Ken Livingstone has denied the 2012 Olympics finances are in chaos - as he contradicted what Culture Secretary Tessa Jowell told MPs on Tuesday.
Critics say the Games finances are in chaos
Ms Jowell said the cost of the Olympic Park had risen from £2.4bn to £3.3bn, blaming inflation and the decision to spend £400m on a "delivery partner".
But London's mayor insisted the £2.4bn figure stood, saying any increase was due to other regeneration work.
"Nothing is a mess, everything is going exactly according to plan," he said.
He also told the BBC the £400m Ms Jowell said would be spent on a delivery partner - a private firm to bring the Games in on time and on budget - would actually be £250m.
Ms Jowell was questioned by MPs after speculation that the total cost of the Olympics was soaring as high as £8bn.
She refused to talk about the overall costs, restricting her comments to the £900m added on to the £2.4bn costs of the Olympic Park itself.
She said the rise was the result of a sharp rise in the price of steel, a decision to revise transport costs to take account of inflation in the years to 2012, and a £400m bill for "delivery partner" CLM.
Ms Jowell was clear to say that these estimates did not include additional bills for regeneration or the cost of running the Games.
Mr Livingstone, asked if the financial plans were now in chaos, told BBC Radio 4's Today programme that most of the cost increase was attributable to new plans to put an extra 35,000 homes on the site, after 2012.
He said they wanted to put in all the infrastructure now, so it was not necessary to dig up the site all over again, in the years after the Olympics.
And he said much of the money would be recouped, when it was eventually sold off.
"These games will make a profit, we have taken the most run-down and polluted place in southern England and, on the back of the games, we are going to regenerate it - it will be a vibrant new area."
He dismissed Olympic Delivery Authority (ODA) chairman Jack Lemley's claim he resigned because the project was running late and bedevilled by political disagreements.
Mr Livingstone said the American had had major surgery, after which it became clear "it was time for him to go". Mr Lemley denies any such claim.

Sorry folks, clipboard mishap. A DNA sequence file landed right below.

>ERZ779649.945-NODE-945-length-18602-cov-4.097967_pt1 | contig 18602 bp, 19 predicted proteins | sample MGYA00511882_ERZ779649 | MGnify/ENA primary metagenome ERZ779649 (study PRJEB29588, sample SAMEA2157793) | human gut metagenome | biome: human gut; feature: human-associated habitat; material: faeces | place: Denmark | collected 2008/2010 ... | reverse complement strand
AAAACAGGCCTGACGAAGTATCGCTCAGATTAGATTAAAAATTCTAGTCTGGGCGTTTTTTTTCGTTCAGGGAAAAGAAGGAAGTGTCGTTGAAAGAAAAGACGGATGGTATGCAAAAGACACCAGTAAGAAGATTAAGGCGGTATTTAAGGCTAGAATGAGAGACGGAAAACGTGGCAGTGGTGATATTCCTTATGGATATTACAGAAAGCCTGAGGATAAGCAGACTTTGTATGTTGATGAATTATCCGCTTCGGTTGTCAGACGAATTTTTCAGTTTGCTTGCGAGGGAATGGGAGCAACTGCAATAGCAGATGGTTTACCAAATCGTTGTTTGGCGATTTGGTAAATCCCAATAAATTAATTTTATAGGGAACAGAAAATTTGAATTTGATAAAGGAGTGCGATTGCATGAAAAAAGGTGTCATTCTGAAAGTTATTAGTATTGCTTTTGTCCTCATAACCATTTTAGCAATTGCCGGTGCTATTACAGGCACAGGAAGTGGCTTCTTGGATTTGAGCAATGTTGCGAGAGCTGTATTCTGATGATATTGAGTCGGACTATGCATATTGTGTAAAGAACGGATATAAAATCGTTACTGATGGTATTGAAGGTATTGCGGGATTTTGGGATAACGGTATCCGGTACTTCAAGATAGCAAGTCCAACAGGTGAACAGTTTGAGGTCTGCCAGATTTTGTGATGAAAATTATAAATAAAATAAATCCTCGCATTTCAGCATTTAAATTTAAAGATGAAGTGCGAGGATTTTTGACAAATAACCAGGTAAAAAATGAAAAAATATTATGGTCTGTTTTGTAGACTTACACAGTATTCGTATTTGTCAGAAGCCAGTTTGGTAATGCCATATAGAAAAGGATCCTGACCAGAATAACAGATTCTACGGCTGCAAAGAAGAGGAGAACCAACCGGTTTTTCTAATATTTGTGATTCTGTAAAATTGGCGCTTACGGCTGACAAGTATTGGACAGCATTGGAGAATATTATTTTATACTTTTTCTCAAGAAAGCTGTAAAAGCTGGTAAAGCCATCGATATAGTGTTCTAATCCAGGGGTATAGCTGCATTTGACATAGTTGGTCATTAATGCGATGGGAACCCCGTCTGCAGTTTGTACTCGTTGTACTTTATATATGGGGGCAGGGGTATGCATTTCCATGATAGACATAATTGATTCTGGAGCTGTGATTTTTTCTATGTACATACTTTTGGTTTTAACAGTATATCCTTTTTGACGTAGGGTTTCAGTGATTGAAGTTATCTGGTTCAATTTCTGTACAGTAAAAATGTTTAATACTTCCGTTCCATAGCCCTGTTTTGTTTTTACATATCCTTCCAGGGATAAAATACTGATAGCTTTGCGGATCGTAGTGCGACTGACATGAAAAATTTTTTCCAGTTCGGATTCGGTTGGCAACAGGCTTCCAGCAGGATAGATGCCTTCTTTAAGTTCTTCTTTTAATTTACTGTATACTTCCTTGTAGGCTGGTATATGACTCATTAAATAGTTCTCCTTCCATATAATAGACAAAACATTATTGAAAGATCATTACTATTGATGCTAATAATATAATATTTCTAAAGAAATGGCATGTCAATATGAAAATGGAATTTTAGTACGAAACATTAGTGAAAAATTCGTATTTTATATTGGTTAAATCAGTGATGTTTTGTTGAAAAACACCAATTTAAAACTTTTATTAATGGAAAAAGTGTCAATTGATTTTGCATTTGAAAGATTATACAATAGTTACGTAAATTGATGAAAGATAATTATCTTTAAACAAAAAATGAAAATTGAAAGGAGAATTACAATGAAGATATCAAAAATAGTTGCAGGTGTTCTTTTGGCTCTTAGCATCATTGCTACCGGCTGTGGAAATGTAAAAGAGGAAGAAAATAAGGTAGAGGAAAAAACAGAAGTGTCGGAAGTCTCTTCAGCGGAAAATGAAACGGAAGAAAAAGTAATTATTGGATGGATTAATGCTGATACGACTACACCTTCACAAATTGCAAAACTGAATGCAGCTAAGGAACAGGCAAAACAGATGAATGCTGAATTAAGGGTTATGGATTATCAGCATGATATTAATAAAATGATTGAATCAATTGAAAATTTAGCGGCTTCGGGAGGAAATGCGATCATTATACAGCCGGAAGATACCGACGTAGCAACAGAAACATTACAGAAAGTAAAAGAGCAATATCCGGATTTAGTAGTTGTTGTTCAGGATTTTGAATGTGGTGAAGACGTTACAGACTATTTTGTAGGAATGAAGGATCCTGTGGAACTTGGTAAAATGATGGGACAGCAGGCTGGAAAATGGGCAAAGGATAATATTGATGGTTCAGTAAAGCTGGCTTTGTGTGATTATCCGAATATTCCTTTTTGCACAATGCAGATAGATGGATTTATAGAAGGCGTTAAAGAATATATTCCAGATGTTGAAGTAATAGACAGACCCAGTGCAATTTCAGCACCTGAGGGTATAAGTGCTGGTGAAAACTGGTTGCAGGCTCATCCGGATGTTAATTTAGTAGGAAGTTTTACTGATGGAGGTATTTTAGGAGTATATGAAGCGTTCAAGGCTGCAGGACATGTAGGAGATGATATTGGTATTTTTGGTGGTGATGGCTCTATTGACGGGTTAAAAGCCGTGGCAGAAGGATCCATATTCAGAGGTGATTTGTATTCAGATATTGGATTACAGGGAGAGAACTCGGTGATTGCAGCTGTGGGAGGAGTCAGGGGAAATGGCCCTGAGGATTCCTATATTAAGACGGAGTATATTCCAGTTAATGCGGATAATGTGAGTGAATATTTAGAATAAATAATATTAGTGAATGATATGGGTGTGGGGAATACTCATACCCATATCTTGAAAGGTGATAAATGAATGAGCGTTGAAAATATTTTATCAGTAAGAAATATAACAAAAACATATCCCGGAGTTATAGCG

But Mr Livingstone did admit he was at odds with the Treasury, over its demands for a 60% contingency fund - Mr Livingstone thinks it should be nearer 20%.
Mr Livingstone said much of the cost would be recouped
He said he believed that such a large contingency fund would just encourage people to overspend.
Ms Jowell had indicated that earlier agreements had been for any overspends to be met by a combination of London council tax payers and lottery cash.
But Mr Livingstone said he was "determined" that there would be no increase in the £20 a year for 12 years each London council tax payer will pay.
And he said that paying a "delivery partner" was important if they were to avoid another Wembley - the £757m project currently running a year over schedule.
"We've brought it on to the private sector. Now you do have to pay them. But it does mean that we can expect that the games will be delivered on time and to budget," he told the BBC.
Later Prime Minister Tony Blair stressed his support for the 2012 Olympics, saying winning it was a "fantastic thing for Britain" - but he refused to put a cap on the amount London council tax payers would pay.
Meanwhile ODA chief executive David Higgins will say in a speech that critics should remember the regeneration being triggered in east London when looking at the cost of the games.
For the Lib Dems, Don Foster MP said the differing messages underlined the need for greater scrutiny of costs in Parliament.
"Ken Livingstone's bizarre denial of cost overruns has merely added to the confusion," he said.
The Conservatives have said the figures are still too vague and the £900m increase was "just a starting point".
The ODA and the government are reviewing the original budget and are expected to announce a revised financial plan in the New Year.